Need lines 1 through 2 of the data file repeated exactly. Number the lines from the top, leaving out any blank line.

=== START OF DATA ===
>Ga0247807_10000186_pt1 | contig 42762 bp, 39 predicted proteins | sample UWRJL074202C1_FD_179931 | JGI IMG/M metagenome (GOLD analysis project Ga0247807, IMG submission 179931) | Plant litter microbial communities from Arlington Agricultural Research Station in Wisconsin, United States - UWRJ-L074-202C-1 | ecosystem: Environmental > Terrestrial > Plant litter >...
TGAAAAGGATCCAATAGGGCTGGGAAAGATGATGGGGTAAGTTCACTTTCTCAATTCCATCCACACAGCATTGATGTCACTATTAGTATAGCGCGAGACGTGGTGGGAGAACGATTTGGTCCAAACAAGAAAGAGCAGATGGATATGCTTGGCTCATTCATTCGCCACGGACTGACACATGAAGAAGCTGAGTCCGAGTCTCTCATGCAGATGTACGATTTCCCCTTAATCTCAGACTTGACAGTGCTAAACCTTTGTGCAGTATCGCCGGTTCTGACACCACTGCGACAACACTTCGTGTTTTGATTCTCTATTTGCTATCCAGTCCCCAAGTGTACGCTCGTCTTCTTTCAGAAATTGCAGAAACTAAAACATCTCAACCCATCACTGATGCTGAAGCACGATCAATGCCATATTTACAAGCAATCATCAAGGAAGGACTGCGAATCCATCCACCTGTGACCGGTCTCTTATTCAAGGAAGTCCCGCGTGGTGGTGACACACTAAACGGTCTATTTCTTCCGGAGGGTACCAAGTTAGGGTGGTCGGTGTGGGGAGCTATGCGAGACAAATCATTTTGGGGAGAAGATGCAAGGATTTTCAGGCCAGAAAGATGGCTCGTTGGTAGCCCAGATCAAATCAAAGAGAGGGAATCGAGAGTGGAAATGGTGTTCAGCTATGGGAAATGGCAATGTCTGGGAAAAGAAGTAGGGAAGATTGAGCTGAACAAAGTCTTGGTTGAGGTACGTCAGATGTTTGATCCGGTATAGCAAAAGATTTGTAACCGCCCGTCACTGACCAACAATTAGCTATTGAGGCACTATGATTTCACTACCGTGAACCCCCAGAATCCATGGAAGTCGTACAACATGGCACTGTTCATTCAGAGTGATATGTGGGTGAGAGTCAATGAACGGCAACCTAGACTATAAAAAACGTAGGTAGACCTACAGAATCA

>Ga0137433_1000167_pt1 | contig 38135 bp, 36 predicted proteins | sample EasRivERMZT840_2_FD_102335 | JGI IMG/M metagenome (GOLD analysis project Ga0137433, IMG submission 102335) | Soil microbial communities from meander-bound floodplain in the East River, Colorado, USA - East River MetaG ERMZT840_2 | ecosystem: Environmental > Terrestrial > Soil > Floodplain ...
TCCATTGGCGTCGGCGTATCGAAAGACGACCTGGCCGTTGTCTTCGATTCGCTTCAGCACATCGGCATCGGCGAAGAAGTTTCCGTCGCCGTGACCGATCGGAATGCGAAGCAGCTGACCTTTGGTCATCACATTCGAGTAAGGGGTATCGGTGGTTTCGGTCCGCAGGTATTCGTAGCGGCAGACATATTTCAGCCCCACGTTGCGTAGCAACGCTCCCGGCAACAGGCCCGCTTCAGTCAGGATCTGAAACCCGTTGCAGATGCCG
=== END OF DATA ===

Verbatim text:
>Ga0247807_10000186_pt1 | contig 42762 bp, 39 predicted proteins | sample UWRJL074202C1_FD_179931 | JGI IMG/M metagenome (GOLD analysis project Ga0247807, IMG submission 179931) | Plant litter microbial communities from Arlington Agricultural Research Station in Wisconsin, United States - UWRJ-L074-202C-1 | ecosystem: Environmental > Terrestrial > Plant litter >...
TGAAAAGGATCCAATAGGGCTGGGAAAGATGATGGGGTAAGTTCACTTTCTCAATTCCATCCACACAGCATTGATGTCACTATTAGTATAGCGCGAGACGTGGTGGGAGAACGATTTGGTCCAAACAAGAAAGAGCAGATGGATATGCTTGGCTCATTCATTCGCCACGGACTGACACATGAAGAAGCTGAGTCCGAGTCTCTCATGCAGATGTACGATTTCCCCTTAATCTCAGACTTGACAGTGCTAAACCTTTGTGCAGTATCGCCGGTTCTGACACCACTGCGACAACACTTCGTGTTTTGATTCTCTATTTGCTATCCAGTCCCCAAGTGTACGCTCGTCTTCTTTCAGAAATTGCAGAAACTAAAACATCTCAACCCATCACTGATGCTGAAGCACGATCAATGCCATATTTACAAGCAATCATCAAGGAAGGACTGCGAATCCATCCACCTGTGACCGGTCTCTTATTCAAGGAAGTCCCGCGTGGTGGTGACACACTAAACGGTCTATTTCTTCCGGAGGGTACCAAGTTAGGGTGGTCGGTGTGGGGAGCTATGCGAGACAAATCATTTTGGGGAGAAGATGCAAGGATTTTCAGGCCAGAAAGATGGCTCGTTGGTAGCCCAGATCAAATCAAAGAGAGGGAATCGAGAGTGGAAATGGTGTTCAGCTATGGGAAATGGCAATGTCTGGGAAAAGAAGTAGGGAAGATTGAGCTGAACAAAGTCTTGGTTGAGGTACGTCAGATGTTTGATCCGGTATAGCAAAAGATTTGTAACCGCCCGTCACTGACCAACAATTAGCTATTGAGGCACTATGATTTCACTACCGTGAACCCCCAGAATCCATGGAAGTCGTACAACATGGCACTGTTCATTCAGAGTGATATGTGGGTGAGAGTCAATGAACGGCAACCTAGACTATAAAAAACGTAGGTAGACCTACAGAATCA